Israeli officers evacuate a protester by force from Amona, on Feb. 2, 2017. Violent confrontation continued between Israeli far-right activists and police officers carrying out evacuation of an unauthorized outpost in the West Bank. (Xinhua/JINI)
JERUSALEM, Feb. 1 (Xinhua) -- Israeli police started on Wednesday noon to evacuate the unauthorized outpost of Amona in the West Bank, a police spokesperson said in a statement.
"Operation Locked Garden 2 has started," the spokesperson said.
Live broadcasts on Israeli television showed buses with thousands of police officers entering Amona to carry out a court-ordered evacuation of the outpost, which was built on private Palestinian land.
The military issued orders instructing the settlers to evacuate within 48 hours and blocked roads leading to the outpost. However, hundreds of far-right activists arrived at Amona to resist the eviction.
They barricaded themselves inside homes and a synagogue as police urged them to leave peacefully.
No immediate clashes erupted.
Amona, east of the Palestinian city Ramallah, is the largest among about 100 outposts scattered across the West Bank. These outposts were erected by ultra-right settlers without permits from the Israeli authorities, but the governments often have turned a blind eye to their construction.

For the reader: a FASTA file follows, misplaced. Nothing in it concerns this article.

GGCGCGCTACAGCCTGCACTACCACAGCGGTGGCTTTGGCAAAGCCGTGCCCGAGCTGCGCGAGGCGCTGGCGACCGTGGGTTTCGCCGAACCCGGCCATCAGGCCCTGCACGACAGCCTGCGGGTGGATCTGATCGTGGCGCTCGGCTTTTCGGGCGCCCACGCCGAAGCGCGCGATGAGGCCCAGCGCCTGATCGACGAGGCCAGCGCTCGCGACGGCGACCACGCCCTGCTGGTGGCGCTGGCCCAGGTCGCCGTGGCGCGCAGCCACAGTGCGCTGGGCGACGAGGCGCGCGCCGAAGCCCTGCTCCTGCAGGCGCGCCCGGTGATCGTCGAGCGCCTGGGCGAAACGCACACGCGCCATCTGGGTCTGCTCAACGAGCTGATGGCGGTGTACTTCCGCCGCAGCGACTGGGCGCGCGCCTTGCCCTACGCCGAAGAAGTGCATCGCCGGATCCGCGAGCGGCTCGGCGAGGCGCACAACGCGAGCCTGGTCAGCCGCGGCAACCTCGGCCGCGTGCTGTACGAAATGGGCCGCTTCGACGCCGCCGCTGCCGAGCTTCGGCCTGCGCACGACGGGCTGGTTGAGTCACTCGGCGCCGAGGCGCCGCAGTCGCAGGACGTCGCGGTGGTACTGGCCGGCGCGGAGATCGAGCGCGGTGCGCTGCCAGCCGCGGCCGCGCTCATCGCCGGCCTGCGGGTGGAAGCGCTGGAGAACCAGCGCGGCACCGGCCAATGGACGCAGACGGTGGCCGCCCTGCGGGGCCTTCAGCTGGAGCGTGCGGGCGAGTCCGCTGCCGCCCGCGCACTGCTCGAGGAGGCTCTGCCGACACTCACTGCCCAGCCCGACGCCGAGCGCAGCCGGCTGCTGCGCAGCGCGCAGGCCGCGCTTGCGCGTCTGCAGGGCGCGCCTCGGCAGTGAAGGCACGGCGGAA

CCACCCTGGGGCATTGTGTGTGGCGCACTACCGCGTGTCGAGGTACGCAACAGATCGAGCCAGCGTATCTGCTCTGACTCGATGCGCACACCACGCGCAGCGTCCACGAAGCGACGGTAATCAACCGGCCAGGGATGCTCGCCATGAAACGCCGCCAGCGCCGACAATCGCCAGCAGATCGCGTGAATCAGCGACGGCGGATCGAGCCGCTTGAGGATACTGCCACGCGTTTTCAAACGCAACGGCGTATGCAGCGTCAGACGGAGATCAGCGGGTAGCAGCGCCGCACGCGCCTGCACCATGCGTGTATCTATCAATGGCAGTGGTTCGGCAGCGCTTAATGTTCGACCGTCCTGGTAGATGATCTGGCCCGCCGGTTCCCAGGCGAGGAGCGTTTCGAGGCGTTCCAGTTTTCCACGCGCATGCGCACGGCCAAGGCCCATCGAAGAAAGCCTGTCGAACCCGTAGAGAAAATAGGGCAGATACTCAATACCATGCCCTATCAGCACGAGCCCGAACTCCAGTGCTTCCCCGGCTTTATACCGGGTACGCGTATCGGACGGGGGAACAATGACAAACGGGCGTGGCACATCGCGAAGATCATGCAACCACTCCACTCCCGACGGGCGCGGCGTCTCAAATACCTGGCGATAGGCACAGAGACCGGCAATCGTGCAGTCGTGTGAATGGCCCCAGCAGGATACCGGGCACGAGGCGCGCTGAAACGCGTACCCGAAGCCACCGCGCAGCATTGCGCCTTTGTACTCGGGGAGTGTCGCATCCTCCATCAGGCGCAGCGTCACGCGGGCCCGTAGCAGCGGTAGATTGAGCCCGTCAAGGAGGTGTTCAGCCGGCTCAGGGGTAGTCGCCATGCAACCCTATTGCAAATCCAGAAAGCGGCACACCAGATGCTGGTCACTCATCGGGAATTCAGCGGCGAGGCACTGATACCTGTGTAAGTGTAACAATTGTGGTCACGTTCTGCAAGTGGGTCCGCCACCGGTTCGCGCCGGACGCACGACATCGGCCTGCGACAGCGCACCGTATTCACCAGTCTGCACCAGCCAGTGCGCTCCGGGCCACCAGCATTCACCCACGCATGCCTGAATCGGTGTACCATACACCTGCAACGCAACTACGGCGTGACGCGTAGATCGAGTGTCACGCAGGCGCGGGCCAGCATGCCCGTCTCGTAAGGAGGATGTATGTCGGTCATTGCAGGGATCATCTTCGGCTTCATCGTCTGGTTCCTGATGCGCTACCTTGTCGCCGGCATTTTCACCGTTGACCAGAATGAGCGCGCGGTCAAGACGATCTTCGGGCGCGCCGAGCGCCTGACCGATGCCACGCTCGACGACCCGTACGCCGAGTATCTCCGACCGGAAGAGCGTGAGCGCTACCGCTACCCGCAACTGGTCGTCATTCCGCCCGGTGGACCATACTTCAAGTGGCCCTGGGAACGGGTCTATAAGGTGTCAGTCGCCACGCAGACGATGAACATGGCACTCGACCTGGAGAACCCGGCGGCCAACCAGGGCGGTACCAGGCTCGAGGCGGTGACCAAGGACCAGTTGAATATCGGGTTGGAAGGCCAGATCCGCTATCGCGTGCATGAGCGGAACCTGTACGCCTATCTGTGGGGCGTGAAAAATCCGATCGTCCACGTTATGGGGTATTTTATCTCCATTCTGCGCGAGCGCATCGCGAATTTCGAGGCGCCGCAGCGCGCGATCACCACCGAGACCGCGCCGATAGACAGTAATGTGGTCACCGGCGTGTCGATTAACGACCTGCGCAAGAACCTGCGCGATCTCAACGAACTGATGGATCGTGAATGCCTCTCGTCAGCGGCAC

There are an additional 120 settlements that Israel considered as legal.
Both outposts and settlements are illegal under international law as they were built on lands occupied by Israel in the 1967 Mideast War, where the Palestinians wish to build their future state.
Over the past months, Amona became a symbol of the hardline settlement movement and a major issue in Israeli politics and the society at large, with implications for the fate of the entire settlement movement.
Israel's top court ruled in 2014 that Amona must be evicted because it was built on private Palestinian land. The court later set Feb. 8 as the final date for the eviction.
The eviction was the first time the Israeli government has evacuated a Jewish outpost in four years.